A combination of uncertainty in the global economy, political unrest in the Middle East and North Africa, limited supplies and a growing demand from emerging markets could poise silver prices to break out to new highs. China, in particular, has been showing a large appetite for investing in both silver and gold.
By Damon van der Linde – Exclusive to Silver Investing News
A combination of uncertainty in the global economy, political unrest in the Middle East and North Africa, limited supplies and a growing demand from emerging markets could poise silver prices to break out to new highs. China, in particular, has been showing a large appetite for investments in both silver and gold.
“It has certainly been volatile, and it seems like there could be a potential shortage of silver in the offing. It touched $34 [an ounce], now you’re starting to hear more and more people say that $50 silver isn’t that far off and it’s not that far off because of things like emerging markets and demand for silver as a store of value,” said Chris Berry, founder of Mountain House Partners, who specializes in the commodity space and the evolving geopolitical relationship between emerging and developed economies.
China, which has historically been a net exporter of silver, imported a full 14 percent of global silver production in 2010. On top of a growing mineral stockpile, China’s foreign-exchange reserve – the largest in the world – holds some $2.5 trillion US.
“You have the Chinese sitting on a store of $2.5 trillion US of which they know is completely useless, so I think they are looking at gold, but also at silver as a store of value and a way to hedge against the decline of the US dollar,” said Berry in an interview with Silver Investing News.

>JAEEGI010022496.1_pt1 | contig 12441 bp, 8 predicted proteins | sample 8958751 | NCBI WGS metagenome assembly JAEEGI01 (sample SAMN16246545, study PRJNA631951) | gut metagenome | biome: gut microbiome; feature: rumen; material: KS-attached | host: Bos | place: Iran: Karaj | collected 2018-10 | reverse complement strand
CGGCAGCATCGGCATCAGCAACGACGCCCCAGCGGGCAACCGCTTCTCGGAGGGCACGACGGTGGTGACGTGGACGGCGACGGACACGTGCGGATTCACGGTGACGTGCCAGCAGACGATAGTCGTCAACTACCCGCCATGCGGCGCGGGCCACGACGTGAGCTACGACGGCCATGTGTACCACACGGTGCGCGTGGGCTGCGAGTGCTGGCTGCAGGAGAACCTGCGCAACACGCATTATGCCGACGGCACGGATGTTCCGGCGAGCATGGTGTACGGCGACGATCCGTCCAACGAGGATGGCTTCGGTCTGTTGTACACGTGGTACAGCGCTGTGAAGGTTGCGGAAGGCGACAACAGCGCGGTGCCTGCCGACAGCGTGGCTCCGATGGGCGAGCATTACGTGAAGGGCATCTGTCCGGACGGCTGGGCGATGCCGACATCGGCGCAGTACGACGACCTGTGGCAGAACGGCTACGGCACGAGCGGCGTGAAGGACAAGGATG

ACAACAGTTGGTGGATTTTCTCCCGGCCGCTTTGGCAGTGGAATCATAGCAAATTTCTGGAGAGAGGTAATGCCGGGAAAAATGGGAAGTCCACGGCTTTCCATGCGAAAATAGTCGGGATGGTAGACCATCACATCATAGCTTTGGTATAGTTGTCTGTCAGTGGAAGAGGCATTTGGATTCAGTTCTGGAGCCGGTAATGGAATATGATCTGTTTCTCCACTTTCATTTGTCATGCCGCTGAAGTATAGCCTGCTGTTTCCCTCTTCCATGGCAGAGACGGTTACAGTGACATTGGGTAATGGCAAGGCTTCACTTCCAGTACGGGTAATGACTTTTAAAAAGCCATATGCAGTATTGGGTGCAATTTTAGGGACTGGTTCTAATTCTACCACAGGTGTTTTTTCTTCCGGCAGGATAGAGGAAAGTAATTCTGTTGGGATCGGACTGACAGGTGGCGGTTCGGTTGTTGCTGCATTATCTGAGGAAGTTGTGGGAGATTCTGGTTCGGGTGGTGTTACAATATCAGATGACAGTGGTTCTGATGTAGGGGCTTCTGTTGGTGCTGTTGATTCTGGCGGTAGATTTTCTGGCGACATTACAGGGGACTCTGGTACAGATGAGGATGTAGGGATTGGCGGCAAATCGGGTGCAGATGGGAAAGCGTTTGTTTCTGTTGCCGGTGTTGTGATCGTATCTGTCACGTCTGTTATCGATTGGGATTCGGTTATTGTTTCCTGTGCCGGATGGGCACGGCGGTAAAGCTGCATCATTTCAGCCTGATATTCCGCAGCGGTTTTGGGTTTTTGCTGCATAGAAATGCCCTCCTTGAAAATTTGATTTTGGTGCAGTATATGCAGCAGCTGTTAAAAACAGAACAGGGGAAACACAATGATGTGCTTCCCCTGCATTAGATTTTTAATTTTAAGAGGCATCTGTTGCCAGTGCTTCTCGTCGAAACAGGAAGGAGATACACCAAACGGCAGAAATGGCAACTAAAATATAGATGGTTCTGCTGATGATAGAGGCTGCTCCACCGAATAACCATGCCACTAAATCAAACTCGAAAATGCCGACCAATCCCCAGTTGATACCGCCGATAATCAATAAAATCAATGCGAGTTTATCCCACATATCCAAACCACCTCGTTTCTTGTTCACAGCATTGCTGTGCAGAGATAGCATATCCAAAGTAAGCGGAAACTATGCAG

Though the gold and silver market do diverge, it is often difficult to speak about one without the other, as their values have been historically tied together, and are both used as a hedge against inflation. While the SPDR Gold Trust exchange-traded fund (GLD) has increased 23.7 percent in the past twelve months, the corresponding silver exchange-traded fund (SLV) has skyrocketed 113.3 percent in the same time period.
“I know that the Chinese are buying huge blocks of the SLV silver ETF and then selling it to try and get their hands on the physical metal,” imparted Berry.
In addition to its use as a hedge against inflation, silver is a key component in photovoltaic panels, which means industrial demand for silver is set to increase further as power companies up their utilization of solar energy.
“There is industrial demand for silver. You’ve got really two things going: there is infrastructure growth in Asia, but also silver is used in a lot of consumer goods,” said Berry. He explained that as China’s middle class grows, so does its demand for luxury “quality of life” goods, many of which contain silver. And it’s not only jewelry; silver is also a key component in electronics and the automotive industry.
Berry says that although he does see demand for silver in manufacturing, even in emerging markets like China it is its role as a hedge against inflation that is causing the greatest global demand for the mineral. “I think that has less to do with industrial demand and more to do with its role as a store value.”